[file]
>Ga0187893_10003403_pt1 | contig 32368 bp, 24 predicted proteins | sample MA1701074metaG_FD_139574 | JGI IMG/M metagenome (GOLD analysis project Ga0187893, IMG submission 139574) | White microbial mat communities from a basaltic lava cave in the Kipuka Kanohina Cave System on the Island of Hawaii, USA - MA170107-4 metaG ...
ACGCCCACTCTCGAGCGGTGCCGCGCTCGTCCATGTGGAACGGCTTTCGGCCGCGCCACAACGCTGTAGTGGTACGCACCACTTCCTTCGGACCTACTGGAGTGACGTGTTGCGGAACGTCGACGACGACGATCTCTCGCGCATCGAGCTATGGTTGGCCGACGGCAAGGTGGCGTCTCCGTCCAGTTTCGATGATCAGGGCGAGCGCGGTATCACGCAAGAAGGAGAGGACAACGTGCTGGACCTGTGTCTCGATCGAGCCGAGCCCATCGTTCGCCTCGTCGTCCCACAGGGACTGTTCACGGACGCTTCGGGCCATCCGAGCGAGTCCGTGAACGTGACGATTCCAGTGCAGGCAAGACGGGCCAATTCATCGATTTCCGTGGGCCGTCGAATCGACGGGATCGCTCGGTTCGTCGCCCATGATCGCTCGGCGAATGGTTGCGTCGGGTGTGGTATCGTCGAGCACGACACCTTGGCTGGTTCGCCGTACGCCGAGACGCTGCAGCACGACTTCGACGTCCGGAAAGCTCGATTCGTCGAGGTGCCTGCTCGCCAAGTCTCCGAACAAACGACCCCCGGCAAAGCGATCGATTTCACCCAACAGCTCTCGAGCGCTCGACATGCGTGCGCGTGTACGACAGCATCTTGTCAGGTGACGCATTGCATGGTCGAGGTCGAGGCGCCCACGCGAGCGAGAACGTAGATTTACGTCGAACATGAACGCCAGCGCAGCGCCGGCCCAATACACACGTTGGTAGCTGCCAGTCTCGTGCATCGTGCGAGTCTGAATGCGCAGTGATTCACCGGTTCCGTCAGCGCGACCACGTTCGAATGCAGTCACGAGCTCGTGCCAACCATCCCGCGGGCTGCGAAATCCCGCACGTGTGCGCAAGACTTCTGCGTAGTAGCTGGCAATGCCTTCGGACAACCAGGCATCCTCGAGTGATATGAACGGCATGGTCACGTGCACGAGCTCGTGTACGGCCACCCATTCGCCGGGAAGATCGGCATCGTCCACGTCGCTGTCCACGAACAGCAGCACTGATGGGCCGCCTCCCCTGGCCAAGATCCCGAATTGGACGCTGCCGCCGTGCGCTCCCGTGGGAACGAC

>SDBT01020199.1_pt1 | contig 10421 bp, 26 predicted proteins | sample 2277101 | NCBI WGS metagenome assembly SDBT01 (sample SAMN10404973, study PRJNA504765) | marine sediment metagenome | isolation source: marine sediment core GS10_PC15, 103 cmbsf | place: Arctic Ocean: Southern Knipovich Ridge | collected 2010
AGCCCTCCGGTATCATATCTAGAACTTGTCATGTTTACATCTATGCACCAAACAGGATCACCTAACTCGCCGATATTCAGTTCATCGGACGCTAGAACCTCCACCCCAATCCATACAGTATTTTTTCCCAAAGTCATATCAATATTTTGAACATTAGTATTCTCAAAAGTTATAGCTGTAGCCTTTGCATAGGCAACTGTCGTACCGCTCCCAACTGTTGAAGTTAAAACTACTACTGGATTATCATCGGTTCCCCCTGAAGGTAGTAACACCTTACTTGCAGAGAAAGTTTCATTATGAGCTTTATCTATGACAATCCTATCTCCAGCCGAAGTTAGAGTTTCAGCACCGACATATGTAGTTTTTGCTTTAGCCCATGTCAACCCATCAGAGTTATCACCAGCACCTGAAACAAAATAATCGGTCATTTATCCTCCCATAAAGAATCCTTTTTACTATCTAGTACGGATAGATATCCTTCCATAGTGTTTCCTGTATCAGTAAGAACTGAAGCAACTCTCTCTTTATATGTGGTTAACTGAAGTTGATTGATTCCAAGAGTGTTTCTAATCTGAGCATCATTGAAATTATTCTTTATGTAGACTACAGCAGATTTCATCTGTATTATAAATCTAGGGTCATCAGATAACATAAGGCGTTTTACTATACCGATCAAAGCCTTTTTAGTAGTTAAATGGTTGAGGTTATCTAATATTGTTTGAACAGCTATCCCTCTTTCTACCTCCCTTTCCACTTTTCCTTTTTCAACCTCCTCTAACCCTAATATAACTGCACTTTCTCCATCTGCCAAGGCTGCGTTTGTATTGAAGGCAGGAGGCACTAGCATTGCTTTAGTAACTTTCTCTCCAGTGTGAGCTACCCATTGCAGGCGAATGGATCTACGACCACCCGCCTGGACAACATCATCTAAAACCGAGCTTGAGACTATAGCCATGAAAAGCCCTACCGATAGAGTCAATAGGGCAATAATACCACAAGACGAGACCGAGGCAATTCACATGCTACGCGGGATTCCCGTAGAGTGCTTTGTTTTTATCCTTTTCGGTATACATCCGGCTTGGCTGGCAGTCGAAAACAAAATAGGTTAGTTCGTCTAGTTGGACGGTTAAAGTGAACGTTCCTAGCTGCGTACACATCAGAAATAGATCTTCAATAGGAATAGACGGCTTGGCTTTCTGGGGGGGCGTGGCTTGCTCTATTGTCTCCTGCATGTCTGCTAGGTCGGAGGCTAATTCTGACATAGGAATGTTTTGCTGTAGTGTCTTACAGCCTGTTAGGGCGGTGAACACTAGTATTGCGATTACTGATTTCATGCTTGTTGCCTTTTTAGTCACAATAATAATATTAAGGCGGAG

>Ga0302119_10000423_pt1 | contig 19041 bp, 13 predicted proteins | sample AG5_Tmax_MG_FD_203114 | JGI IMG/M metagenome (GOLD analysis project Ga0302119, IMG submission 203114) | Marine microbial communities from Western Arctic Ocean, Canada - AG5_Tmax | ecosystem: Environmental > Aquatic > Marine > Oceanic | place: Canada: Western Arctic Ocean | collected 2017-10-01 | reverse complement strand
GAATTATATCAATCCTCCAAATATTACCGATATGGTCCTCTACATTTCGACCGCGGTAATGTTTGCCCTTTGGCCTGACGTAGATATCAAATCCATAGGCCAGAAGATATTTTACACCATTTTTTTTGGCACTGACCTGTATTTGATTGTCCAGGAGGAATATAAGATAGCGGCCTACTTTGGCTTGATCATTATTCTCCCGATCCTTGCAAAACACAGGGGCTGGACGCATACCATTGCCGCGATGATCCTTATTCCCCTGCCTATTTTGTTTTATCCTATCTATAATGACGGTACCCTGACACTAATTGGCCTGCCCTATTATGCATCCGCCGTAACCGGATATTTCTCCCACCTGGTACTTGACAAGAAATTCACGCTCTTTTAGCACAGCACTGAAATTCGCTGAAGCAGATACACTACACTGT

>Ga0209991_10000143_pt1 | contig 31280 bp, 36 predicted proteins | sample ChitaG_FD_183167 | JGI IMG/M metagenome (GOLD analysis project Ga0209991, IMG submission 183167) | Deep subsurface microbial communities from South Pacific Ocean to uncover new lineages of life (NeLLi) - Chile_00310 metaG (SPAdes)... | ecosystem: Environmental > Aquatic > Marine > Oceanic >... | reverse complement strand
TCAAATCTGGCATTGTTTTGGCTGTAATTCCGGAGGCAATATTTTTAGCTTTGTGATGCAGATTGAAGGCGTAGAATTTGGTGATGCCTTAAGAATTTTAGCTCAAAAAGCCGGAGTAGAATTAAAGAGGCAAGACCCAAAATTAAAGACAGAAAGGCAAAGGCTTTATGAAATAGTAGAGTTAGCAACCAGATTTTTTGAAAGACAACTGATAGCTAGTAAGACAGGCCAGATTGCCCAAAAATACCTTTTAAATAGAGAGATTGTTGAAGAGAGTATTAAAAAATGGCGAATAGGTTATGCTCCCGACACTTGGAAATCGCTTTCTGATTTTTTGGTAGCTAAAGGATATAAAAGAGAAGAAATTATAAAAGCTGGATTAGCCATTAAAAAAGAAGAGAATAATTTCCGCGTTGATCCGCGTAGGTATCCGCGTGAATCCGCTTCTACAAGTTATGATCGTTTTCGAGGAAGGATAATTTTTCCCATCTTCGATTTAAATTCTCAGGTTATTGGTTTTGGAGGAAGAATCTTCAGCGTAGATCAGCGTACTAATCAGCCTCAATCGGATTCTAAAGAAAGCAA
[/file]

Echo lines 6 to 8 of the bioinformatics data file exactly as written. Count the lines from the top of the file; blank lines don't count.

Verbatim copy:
GAATTATATCAATCCTCCAAATATTACCGATATGGTCCTCTACATTTCGACCGCGGTAATGTTTGCCCTTTGGCCTGACGTAGATATCAAATCCATAGGCCAGAAGATATTTTACACCATTTTTTTTGGCACTGACCTGTATTTGATTGTCCAGGAGGAATATAAGATAGCGGCCTACTTTGGCTTGATCATTATTCTCCCGATCCTTGCAAAACACAGGGGCTGGACGCATACCATTGCCGCGATGATCCTTATTCCCCTGCCTATTTTGTTTTATCCTATCTATAATGACGGTACCCTGACACTAATTGGCCTGCCCTATTATGCATCCGCCGTAACCGGATATTTCTCCCACCTGGTACTTGACAAGAAATTCACGCTCTTTTAGCACAGCACTGAAATTCGCTGAAGCAGATACACTACACTGT

>Ga0209991_10000143_pt1 | contig 31280 bp, 36 predicted proteins | sample ChitaG_FD_183167 | JGI IMG/M metagenome (GOLD analysis project Ga0209991, IMG submission 183167) | Deep subsurface microbial communities from South Pacific Ocean to uncover new lineages of life (NeLLi) - Chile_00310 metaG (SPAdes)... | ecosystem: Environmental > Aquatic > Marine > Oceanic >... | reverse complement strand
TCAAATCTGGCATTGTTTTGGCTGTAATTCCGGAGGCAATATTTTTAGCTTTGTGATGCAGATTGAAGGCGTAGAATTTGGTGATGCCTTAAGAATTTTAGCTCAAAAAGCCGGAGTAGAATTAAAGAGGCAAGACCCAAAATTAAAGACAGAAAGGCAAAGGCTTTATGAAATAGTAGAGTTAGCAACCAGATTTTTTGAAAGACAACTGATAGCTAGTAAGACAGGCCAGATTGCCCAAAAATACCTTTTAAATAGAGAGATTGTTGAAGAGAGTATTAAAAAATGGCGAATAGGTTATGCTCCCGACACTTGGAAATCGCTTTCTGATTTTTTGGTAGCTAAAGGATATAAAAGAGAAGAAATTATAAAAGCTGGATTAGCCATTAAAAAAGAAGAGAATAATTTCCGCGTTGATCCGCGTAGGTATCCGCGTGAATCCGCTTCTACAAGTTATGATCGTTTTCGAGGAAGGATAATTTTTCCCATCTTCGATTTAAATTCTCAGGTTATTGGTTTTGGAGGAAGAATCTTCAGCGTAGATCAGCGTACTAATCAGCCTCAATCGGATTCTAAAGAAAGCAA